Meeting minutes, bylaws and constitution,
correspondence, notes, printed ephemera and other records from the Janus
Society of America (also known as Janus Society of Delaware Valley), a
Philadelphia-based homophile organization founded in 1962. The Janus Society
was an influential group of gay men, lesbians and bisexuals, which was
considered more politically aggressive than other homophile groups of that era.
The Janus Society was active in the years 1962 to 1969, and its regular
activities included public lectures, community services, protests and
demonstrations, and publishing its monthly magazine,
In 1961, a group of Philadelphia-based gay and lesbian activists began
meeting on a regular basis with the intention of forming a local chapter of the
national homophile organization, the Mattachine Society. After not receiving
official recognition as a Mattachine Society chapter, the group renamed itself
the Janus Society of Delaware Valley. Founded in 1962, the Janus Society was an
influential, Philadelphia-based homophile organization that remained active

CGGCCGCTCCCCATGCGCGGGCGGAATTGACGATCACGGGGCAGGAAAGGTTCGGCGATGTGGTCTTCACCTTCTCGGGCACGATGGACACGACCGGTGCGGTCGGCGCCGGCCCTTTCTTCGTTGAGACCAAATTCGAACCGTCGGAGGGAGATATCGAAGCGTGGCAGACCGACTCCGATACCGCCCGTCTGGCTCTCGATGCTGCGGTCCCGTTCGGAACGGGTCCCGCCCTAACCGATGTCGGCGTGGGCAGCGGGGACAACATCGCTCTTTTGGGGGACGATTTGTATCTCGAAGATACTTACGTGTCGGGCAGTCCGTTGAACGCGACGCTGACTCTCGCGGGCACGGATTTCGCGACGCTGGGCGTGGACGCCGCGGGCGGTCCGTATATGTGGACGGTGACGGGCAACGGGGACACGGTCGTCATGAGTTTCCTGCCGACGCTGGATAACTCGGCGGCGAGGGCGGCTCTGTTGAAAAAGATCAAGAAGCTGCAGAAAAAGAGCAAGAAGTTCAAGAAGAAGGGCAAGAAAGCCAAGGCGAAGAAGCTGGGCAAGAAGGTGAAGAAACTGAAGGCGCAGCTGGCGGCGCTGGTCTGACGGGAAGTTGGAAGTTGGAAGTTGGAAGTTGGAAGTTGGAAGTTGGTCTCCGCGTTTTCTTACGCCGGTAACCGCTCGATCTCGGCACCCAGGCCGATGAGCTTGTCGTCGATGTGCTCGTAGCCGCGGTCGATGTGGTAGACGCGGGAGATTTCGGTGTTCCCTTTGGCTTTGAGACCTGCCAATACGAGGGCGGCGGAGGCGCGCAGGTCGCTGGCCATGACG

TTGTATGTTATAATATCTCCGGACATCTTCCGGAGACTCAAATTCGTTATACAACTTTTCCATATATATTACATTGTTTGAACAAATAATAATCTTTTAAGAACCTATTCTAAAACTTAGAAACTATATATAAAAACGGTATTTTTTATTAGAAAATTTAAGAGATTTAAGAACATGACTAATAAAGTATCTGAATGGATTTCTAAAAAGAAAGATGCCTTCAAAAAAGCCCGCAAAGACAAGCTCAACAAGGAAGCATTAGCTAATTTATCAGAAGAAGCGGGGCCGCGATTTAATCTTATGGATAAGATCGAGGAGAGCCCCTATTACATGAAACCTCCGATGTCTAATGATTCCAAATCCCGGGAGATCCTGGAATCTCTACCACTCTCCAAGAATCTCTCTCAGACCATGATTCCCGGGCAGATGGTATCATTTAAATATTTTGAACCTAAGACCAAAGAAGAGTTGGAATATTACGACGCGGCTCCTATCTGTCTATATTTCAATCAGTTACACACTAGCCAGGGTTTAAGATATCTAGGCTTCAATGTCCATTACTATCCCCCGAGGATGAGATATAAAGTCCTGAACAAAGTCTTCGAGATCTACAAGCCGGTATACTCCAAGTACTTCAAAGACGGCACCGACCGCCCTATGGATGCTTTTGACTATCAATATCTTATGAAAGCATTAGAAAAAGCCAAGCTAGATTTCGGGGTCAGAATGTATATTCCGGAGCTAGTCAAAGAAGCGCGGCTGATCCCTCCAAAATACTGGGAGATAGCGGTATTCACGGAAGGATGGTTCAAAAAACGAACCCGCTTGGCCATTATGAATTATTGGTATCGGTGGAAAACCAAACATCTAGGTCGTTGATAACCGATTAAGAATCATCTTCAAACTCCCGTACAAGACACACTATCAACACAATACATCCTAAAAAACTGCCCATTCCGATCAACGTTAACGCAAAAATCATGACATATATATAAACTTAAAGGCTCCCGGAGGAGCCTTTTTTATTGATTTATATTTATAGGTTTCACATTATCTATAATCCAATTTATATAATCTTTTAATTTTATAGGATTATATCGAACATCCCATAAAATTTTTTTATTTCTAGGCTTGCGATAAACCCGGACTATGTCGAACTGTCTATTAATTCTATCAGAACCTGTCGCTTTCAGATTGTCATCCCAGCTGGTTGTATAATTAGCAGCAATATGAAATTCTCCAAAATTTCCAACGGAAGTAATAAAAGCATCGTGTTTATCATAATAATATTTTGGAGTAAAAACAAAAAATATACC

until 1969. Janus featured participation and leadership by lesbians, bisexuals
and gay men; published
Drum, the most widely circulated homophile
magazine of the 1960s; and developed political positions that were among the
most militant, radical and sexually liberated in the LGBT movement of its era.
Recognizing its growing national visibility, the organization again renamed
itself the Janus Society of America in 1964. Mae Polakoff served as the
president of Janus in its first two years. Her successor was Clark P. Polak,
Drum and who was partially responsible for
taking the Janus Society in a more politically aggressive and outspoken
direction. Polak's personality and outside pornography businesses led to
increased scrutiny of law enforcement on Polak and other Janus Society members.
In 1969, Polak was arrested on federal obscenity charges and subsequently
relocated to California. Following his arrest, the Janus Society ended its
operations in 1969.
1 archive carton.
0.1 linear foot.
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